The Rule of 72 has been mentioned on Personal Finance blogs before – and by no means should we forget it!
This simple rule is how long it would take your money to double at a given interest rate by dividing the interest rate into 72. The link above is to a handy calculator if you don’t think you can handle the math (and when you are dealing with 5.06% interest, it’s understandable you may need some help!). Initially, it seems like a pointless calculation – unless you start hearing people discussing doubling your money (or you’re wondering how much interest you’ll be needing in order to double your money by a certain time – maybe you’re saving up for a vacation, a car, or something similar?)
I’ll be revisiting this rule in the near future!
posted in calculations, calculator |
When weighing job offers, you have to weigh multiple factors into the job offer. For instance, let’s say your salary averages out to $29/hr (how did we get that? Let’s take a salary – $60,000/year, divided by 52 weeks in a year, divided by a 40 hour work week = Our hourly rate, rounded up). That’s assuming our employer pays for insurance, medicade, 401k, etc – and with that we can say it averages to $36/hr).
When we compare a job offer from city A to city B, we can use a formula to determine whether the increase (or decrease) in salary actually is worth it!
(Where do we get the Index? From Sperling’s Best Places!)
Salary in city 1 X (index city 2/index city 1) = equivalent in salary in city 2.
So, for Columbus, Ohio’s $70,000 would equal $138,960 (roughly) in San Francisco, or $120,733 in New York City. Crazy!
What should be noted, is these figures are living in those cities – if you made that salary but lived outside the city limits, you could see a substantial jump in income!
This is particularly relevant to me as I’ve started to weigh job options – the perks weigh into the total worth of the package, and the location determines if it’s worthwhile or not. Lots of options and factors to consider!
posted in calculations, formulas, statistics |
A bird in your hand is worth two in the bush – do you understand that metaphor?
Essentially, it’s saying having something in your hands today is worth more than having it down the road – but we aren’t talking about that new car, television, or hot new gadget. We’re talking about cold, hard, cash. It makes sense, right? A dollar in your hands for your expense or savings make more sense than a dollar down the road – where that dollar isn’t giving interest or reducing debt (and the interest you owe).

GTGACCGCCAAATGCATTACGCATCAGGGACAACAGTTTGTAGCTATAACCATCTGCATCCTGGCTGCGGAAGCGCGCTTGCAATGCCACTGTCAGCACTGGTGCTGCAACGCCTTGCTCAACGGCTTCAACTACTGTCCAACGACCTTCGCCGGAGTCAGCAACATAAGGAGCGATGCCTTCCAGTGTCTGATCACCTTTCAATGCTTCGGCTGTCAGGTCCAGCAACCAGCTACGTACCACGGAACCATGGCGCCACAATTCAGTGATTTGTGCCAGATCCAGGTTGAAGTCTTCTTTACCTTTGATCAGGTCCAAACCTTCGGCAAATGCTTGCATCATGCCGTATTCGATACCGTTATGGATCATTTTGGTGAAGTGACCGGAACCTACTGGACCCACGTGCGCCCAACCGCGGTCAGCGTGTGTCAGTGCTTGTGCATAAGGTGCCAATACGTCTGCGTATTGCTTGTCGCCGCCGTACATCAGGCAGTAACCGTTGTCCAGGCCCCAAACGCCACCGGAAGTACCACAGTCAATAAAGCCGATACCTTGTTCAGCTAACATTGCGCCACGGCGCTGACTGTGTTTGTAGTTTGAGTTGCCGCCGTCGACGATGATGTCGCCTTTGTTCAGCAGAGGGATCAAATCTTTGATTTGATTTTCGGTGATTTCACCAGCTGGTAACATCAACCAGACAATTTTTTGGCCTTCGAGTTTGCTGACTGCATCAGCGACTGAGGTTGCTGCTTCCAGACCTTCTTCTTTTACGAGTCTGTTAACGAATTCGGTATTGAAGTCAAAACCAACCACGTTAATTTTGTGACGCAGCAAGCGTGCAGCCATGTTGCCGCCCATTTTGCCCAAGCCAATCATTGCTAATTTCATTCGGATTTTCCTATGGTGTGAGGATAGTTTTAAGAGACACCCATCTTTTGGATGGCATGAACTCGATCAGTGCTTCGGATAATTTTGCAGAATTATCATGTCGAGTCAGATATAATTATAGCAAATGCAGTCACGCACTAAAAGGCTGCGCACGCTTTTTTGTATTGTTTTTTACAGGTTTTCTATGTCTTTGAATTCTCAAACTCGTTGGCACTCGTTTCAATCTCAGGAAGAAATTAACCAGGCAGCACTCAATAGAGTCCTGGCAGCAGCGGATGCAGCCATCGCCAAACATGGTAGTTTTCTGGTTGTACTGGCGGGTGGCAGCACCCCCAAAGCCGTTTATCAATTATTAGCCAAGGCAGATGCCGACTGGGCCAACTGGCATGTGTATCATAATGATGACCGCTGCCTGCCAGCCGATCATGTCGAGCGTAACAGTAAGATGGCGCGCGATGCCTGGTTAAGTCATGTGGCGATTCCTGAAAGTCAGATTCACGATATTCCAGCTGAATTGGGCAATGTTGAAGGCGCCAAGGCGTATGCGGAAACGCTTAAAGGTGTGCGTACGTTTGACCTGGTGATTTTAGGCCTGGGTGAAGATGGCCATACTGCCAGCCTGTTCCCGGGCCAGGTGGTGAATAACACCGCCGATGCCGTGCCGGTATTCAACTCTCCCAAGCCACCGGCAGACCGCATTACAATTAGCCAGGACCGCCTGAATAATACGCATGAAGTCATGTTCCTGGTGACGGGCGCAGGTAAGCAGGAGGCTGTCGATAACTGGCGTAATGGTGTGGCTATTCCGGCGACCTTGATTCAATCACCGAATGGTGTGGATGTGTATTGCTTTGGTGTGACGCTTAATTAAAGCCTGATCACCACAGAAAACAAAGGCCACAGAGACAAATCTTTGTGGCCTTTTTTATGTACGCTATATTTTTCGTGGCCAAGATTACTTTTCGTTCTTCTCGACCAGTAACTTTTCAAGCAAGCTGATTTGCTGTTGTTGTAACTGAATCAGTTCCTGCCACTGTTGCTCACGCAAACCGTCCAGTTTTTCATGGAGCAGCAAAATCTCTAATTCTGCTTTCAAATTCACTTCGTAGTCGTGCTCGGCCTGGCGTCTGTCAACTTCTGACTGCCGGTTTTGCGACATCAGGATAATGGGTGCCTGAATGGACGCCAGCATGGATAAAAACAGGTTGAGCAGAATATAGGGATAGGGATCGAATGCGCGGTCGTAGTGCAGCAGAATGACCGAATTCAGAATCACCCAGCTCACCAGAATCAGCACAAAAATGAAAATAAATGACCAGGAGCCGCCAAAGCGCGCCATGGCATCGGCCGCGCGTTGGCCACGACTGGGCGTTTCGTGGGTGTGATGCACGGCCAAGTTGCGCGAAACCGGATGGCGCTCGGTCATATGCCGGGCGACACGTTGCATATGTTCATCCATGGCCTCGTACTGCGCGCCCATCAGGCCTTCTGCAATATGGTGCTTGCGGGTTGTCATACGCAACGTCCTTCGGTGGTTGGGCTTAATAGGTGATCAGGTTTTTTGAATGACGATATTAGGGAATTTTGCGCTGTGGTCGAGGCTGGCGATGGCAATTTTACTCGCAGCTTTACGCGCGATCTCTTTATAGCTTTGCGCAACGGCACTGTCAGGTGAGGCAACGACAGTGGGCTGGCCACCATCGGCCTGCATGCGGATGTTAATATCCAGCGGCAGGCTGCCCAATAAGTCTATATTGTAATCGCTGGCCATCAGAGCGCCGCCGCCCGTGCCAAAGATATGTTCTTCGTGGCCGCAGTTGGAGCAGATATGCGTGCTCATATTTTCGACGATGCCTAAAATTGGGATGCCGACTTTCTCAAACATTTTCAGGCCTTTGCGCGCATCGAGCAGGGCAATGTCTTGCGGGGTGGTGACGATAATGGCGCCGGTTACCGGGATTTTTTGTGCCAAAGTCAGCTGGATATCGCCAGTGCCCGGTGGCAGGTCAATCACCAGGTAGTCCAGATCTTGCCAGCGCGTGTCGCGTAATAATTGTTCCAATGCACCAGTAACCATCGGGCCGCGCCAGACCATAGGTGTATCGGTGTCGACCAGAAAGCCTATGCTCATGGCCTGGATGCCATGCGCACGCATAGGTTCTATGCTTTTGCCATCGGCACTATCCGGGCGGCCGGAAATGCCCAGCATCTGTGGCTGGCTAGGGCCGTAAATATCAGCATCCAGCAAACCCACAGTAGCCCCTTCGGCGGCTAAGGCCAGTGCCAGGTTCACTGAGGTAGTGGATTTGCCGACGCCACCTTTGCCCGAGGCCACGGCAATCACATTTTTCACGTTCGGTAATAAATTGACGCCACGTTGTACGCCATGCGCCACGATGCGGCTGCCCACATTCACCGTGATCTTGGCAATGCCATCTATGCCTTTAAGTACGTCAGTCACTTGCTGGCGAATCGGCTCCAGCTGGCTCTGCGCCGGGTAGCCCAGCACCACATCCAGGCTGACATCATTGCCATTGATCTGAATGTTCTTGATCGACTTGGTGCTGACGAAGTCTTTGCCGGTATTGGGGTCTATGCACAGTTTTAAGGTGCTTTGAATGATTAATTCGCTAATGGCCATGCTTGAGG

To show the TVOM we have two useful questions:
- What will an investment be worth after a period of time? This is the future value.
- How much must be put away today to provide some dollar amount in the future? This is present value
These calculations are based on basic interest principles: The dollar amount, the rate of interest earned, and the amount of time the money is invested. One formula is the simple interest formula. We break it down as:
- i = prt where
- p = the principal set aside
- r = the rate of interest
- t = the time in years that the funds are left on deposit.
If someone invested $1000 (like in an ING CD – contact me for a referral and $25!) for four years with 5.35% interest, they’d receive $214 in interest over the four years. This simple interest formula assumes that every year we withdraw the interest and only keep the $1000 invested. As a savvy investor (or saver!) we don’t really want to do this if we don’t want to. What we want to do is use compound interest. Gain interest on your interest.
If we take our original $1000 and think of the compound interest:
At the end of our first year – our $1000 will grow to $1053.50 [$1000 + ($1000 * 0.0535)].
At the end of our second year – our $1053.50 will grow to $1109.86 [$1053.5 + ($1053.5 * 0.0535)].
At the end of our third year – our $1109.86 will grow to $1169.24 [$1109.86 + ($1109.86 * 0.0535)].
At the end of our fourth year – our $1169.24 will grow to $1231.79 [$1169.24 + ($1169.24 * 0.0535)].
So compoinding means we gain an extra $17.79 in interest. Doesn’t seem like much, does it? But when we increase the interest (such as, the average return on your investment portfolio, or your 401k) the amount increases more – and the larger the balance, the more interest generated, and the more money you end up with!
posted in calculations, finance |